A New Study Shows One Crucial Way Vaping Might Not Be Safer Than Smoking

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A lot of smokers turn to e-cigarettes when attempting to quit smoking, since it delivers nicotine without having to literally inhale tobacco smoke. But some critics of e-cigarettes and vapes say that these devices can pose their own risks. The recent findings that vaping is linked to breathing problems in adults, according to a study from the University of Rochester Medical Center and published in the journal Tobacco Control, highlight that vaping is not necessarily safer than smoking. In fact, the study reported that aerosols and flavorings in e-cigarettes can cause inflammation in lung tissue. So if you're vaping to quit smoking, you could do further damage to your lungs.

Researchers analyzed 28,000 adults and found that those who vaped were almost twice as likely to experience wheezing and difficulty breathing than non vapers. Dual users, people who smoked and vaped, had the highest rates of breathing problems. Because the data was self reported, it doesn't provide definitive proof that vaping causes wheezing, but it does highlight an association between the two that warrants further research.

"The take-home message is that electronic cigarettes are not safe when it comes to lung health," study author Deborah J. Ossip, Ph.D., a tobacco research expert and professor in the Department of Public Health Sciences at the University of Rochester Medical Center, said in a press release. "The changes we're seeing with vaping, both in laboratory experiments and studies of people who vape, are consistent with early signs of lung damage, which is very worrisome."

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While fewer people are smoking cigarettes than in generations past, a report from the U.S. Centers for Disease Control found that use of e-cigarettes has increased by 48 percent among middle schoolers and by 78 percent among high school students. Another report from the CDC found that people who vape are more likely to smoke cigarettes in the future. In addition, because vaping is a relatively new technology, the long-term effects of the chemicals on the body are not well documented.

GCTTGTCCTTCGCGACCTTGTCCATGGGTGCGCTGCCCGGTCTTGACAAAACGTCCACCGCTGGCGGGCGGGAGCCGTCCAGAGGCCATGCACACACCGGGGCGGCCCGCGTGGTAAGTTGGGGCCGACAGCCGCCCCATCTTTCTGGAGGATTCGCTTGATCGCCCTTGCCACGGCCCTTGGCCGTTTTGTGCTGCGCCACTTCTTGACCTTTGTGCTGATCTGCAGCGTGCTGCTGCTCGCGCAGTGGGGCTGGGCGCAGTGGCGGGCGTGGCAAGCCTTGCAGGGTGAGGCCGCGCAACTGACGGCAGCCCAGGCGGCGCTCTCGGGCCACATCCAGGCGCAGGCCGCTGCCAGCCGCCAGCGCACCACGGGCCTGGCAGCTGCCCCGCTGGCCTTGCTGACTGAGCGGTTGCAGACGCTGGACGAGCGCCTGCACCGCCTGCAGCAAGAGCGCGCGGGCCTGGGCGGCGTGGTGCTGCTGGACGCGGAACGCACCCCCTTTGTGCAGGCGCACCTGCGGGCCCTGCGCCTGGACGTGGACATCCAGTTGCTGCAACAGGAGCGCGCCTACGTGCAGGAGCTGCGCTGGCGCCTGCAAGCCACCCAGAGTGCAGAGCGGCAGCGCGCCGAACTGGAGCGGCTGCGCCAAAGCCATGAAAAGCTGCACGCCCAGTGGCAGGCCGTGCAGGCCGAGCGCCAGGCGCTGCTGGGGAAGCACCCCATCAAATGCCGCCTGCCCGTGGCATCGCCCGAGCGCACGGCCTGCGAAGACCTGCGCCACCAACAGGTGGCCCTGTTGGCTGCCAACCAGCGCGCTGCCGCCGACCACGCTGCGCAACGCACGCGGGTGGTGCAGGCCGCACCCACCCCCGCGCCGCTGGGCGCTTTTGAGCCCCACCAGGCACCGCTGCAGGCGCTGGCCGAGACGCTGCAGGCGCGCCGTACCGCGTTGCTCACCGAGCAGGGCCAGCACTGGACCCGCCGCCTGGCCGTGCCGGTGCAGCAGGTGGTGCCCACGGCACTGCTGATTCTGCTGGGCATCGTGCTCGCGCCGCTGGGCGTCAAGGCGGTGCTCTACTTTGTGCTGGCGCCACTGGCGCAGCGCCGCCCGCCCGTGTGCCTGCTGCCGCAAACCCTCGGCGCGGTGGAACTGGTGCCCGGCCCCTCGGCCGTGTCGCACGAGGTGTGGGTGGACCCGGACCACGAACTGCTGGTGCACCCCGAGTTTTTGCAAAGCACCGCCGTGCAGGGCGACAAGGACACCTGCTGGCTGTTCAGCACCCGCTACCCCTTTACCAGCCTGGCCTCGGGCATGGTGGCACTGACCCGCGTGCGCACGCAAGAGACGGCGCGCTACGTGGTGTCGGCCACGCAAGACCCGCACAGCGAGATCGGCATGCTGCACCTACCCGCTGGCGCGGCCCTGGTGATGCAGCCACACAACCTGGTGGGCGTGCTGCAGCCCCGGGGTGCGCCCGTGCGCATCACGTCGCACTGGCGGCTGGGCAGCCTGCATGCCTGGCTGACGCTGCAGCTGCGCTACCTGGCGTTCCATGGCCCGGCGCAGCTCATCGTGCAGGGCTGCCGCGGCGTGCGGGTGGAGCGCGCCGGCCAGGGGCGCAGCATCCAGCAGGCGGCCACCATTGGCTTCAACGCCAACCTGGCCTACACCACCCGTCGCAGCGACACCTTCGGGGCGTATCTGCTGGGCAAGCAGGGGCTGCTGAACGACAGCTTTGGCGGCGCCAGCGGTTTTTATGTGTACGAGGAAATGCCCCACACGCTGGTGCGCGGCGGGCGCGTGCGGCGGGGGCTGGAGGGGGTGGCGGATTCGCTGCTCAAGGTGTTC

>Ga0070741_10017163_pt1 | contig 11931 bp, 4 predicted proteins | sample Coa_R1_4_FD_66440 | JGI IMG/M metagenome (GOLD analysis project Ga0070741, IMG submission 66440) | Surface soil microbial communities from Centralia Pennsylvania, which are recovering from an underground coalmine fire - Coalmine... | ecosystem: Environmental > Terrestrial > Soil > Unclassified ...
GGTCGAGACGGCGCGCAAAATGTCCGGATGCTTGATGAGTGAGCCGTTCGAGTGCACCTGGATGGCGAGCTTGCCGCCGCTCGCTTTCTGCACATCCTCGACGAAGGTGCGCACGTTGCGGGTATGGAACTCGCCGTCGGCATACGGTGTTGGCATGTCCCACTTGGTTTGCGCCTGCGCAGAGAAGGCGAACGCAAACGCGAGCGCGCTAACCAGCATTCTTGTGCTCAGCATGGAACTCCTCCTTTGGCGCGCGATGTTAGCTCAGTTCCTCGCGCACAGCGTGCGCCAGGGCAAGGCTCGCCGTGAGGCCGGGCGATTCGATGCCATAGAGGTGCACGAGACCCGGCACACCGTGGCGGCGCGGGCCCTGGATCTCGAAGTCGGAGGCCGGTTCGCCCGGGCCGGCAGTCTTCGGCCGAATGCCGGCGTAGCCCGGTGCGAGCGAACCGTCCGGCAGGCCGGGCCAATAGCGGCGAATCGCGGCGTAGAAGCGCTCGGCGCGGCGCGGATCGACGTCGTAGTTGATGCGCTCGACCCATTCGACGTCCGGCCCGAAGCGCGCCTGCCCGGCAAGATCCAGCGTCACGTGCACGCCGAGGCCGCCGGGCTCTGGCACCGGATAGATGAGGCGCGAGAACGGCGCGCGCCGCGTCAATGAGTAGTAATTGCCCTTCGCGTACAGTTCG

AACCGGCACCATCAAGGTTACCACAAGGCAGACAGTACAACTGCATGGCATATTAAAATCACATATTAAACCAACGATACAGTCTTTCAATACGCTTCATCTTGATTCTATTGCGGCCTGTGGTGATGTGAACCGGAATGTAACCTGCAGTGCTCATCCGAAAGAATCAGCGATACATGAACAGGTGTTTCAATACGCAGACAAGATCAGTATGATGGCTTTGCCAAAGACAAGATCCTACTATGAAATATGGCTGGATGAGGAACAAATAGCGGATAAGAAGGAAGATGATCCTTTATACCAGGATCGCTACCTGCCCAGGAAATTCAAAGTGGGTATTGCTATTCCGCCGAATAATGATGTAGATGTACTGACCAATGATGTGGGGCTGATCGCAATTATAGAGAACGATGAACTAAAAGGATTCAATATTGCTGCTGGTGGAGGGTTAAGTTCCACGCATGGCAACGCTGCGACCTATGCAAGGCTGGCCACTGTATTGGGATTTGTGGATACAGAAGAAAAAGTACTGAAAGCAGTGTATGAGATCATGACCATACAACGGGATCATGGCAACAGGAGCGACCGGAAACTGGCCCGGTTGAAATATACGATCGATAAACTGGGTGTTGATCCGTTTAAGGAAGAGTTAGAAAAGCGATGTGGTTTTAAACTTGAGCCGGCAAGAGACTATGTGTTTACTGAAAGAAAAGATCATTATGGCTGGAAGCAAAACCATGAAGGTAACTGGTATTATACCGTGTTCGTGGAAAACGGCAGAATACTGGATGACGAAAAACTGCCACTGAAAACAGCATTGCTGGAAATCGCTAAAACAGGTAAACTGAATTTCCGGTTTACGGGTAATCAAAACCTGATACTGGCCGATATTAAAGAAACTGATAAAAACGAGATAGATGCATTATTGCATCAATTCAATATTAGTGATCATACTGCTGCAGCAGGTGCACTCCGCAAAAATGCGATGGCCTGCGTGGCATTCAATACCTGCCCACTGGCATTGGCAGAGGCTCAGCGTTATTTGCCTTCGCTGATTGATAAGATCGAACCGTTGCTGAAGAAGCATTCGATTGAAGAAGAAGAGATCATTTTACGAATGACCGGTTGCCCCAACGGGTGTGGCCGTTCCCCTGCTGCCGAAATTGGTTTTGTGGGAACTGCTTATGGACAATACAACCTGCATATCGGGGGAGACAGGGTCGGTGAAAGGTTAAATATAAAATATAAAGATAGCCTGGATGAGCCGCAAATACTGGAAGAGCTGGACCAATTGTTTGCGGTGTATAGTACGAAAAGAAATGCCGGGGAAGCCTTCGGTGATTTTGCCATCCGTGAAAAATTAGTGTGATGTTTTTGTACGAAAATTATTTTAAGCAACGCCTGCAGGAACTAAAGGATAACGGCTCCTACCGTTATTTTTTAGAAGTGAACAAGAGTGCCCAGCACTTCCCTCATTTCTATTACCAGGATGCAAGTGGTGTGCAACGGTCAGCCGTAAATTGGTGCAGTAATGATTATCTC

"People need to understand that e-cigarettes are potentially dangerous to your health," Dr. Michael Joseph Blaha, director of clinical research at the Johns Hopkins Ciccarone Center for the Prevention of Heart Disease, wrote for the Johns Hopkins Medicine Healthy Heart blog. "You’re exposing yourself to all kinds of chemicals that we don’t yet understand and that are probably not safe."

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People who already have breathing problems like asthma may have a higher risk of developing adverse effects. A report published in the journal Pediatrics detailed an 18-year-old woman's experience with respiratory failure, which lead to acute respiratory distress syndrome (also known as wet lung). Doctors suspected her condition was a result of vaping. Aside from having mild asthma, the woman was otherwise healthy before being admitted to the hospital.

If you're under the impression that e-cigarettes that don't contain nicotine aren't harmful, the CDC said that's not the case. Particles can be inhaled into the lungs, and e-cigarettes contain "flavoring such as diacetyl, a chemical linked to a serious lung disease," the CDC reported.

"Some of the ingredients in e-cigarette aerosol could also be harmful to the lungs in the long-term. For example, some e-cigarette flavorings may be safe to eat but not to inhale because the gut can process more substances than the lungs."

Basically, all forms of smoking can potentially damage your lungs. Talk to your doctor about ways to quit smoking that might not involve e-cigarettes, and if you experience wheezing or difficulty breathing after using any kind of device.